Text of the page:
The figure above exemplifies the general approach to obtain a locally optimized graph.
In the process, unconnected carrier points (red dots)
connect one by one to the nodes of a tree (black dots).
At each step, the unconnected carrier point,
which is closest to the tree according to some cost function,
connects to the node in the tree to which it is closest.
The distance cost in this case is composed of two components
inspired by Ramón y Cajal’s laws of neuronal branching:
1. the wiring cost corresponding to the Euclidean distance
to the node in the tree
(red dashed lines show three sample segment distances for carrier point P);
2. the conduction time cost, corresponding to the path length from the root
(large black node) to the carrier point P. In the example here,
even though P is closer to node 5 in Euclidean terms,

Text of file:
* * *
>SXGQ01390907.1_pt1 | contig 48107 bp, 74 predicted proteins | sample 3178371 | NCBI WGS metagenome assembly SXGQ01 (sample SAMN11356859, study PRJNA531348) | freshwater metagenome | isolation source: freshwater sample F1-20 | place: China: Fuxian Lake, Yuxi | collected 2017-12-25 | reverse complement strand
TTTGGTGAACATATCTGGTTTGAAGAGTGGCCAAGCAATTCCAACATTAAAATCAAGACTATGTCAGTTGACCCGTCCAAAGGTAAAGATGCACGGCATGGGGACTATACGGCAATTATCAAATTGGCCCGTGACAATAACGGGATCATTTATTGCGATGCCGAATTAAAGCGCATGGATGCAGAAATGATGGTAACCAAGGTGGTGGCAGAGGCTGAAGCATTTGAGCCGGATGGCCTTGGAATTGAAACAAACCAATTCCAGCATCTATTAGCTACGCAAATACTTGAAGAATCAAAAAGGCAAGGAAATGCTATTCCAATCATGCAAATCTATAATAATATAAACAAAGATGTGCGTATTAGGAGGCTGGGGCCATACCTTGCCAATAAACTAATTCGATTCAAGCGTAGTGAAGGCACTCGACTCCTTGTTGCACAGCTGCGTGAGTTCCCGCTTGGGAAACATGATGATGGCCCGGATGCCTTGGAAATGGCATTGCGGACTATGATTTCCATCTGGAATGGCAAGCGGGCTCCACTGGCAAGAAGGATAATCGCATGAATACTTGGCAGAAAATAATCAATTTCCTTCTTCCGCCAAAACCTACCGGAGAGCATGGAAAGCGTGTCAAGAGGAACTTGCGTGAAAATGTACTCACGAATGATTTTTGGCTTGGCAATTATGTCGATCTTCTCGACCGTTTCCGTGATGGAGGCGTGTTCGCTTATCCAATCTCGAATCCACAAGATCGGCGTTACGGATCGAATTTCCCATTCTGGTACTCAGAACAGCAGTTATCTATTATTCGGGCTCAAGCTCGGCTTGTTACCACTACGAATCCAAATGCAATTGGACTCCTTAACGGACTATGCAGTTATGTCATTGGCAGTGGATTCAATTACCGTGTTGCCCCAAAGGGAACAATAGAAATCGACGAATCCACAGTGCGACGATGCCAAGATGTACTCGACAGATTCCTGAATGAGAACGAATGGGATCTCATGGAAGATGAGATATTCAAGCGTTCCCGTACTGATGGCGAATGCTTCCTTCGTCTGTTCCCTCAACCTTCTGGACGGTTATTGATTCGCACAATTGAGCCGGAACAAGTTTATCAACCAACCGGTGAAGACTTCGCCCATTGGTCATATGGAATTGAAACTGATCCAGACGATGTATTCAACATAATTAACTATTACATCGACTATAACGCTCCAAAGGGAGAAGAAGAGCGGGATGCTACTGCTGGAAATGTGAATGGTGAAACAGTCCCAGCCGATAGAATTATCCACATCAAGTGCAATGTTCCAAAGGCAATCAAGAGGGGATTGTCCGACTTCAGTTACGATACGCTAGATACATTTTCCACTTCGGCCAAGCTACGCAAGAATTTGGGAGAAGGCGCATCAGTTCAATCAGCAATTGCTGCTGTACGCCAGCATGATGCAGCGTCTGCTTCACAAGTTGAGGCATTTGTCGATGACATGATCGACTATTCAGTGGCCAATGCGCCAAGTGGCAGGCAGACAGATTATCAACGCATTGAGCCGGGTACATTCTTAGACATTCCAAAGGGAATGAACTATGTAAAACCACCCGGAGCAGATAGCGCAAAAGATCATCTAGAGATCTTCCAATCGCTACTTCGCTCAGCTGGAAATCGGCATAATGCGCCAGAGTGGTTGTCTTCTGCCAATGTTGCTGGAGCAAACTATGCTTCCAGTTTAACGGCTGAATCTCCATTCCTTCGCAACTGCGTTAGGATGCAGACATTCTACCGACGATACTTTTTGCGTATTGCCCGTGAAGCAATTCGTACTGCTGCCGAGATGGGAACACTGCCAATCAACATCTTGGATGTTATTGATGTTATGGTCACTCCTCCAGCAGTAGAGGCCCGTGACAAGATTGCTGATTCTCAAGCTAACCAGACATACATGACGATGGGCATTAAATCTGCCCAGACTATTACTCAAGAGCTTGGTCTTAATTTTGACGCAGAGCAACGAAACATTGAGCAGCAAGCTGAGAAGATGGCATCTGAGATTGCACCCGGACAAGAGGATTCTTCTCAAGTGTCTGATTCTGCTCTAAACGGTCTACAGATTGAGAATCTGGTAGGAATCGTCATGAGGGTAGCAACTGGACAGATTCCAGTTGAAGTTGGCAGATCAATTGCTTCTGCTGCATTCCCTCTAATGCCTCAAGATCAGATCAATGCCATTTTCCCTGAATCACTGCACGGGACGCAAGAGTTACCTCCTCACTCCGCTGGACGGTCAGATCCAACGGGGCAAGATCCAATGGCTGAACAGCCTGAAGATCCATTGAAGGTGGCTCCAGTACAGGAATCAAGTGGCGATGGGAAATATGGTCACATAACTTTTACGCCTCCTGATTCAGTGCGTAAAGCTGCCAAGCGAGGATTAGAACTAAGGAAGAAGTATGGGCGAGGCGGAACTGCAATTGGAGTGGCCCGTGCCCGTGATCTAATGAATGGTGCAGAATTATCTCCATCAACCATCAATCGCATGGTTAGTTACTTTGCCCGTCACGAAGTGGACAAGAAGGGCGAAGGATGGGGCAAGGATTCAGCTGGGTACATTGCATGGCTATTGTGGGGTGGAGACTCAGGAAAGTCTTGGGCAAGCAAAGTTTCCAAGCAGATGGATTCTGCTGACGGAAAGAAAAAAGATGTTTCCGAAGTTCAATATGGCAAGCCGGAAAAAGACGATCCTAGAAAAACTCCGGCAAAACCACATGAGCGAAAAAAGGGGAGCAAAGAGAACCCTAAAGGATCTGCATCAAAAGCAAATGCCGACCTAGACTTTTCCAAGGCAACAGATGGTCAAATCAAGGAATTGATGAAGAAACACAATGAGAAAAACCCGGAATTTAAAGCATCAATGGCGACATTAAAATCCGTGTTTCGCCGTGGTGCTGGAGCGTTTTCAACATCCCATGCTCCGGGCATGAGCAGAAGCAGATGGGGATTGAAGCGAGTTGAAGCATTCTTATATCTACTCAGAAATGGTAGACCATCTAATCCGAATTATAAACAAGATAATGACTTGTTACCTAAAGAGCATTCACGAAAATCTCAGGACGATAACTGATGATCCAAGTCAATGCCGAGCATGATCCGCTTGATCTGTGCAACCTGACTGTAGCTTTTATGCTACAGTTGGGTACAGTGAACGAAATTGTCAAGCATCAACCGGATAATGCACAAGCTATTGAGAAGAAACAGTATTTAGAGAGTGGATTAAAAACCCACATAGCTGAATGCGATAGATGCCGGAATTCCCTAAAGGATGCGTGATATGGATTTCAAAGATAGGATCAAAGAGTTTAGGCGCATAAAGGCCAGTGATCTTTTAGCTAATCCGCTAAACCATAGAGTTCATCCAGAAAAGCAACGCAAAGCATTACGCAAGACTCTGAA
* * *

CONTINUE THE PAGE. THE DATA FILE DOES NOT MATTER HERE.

the additional cost of path length
(adding distance between node 4 and node 5)
might tip the balance in favour of node 4.
A balancing factor bf weighs these two cost functions against each other
(see “MST_tree”).

This approach produces realistic neuronal branching structures in all cases.
The balancing factor between the two costs determines the electrotonic
compartmentalization of the neuronal tree.
At one extreme, one finds the pure minimum spanning tree,
at the other, the entirely compartmentalized stellate structure,
which connects each carrier point directly to the root.

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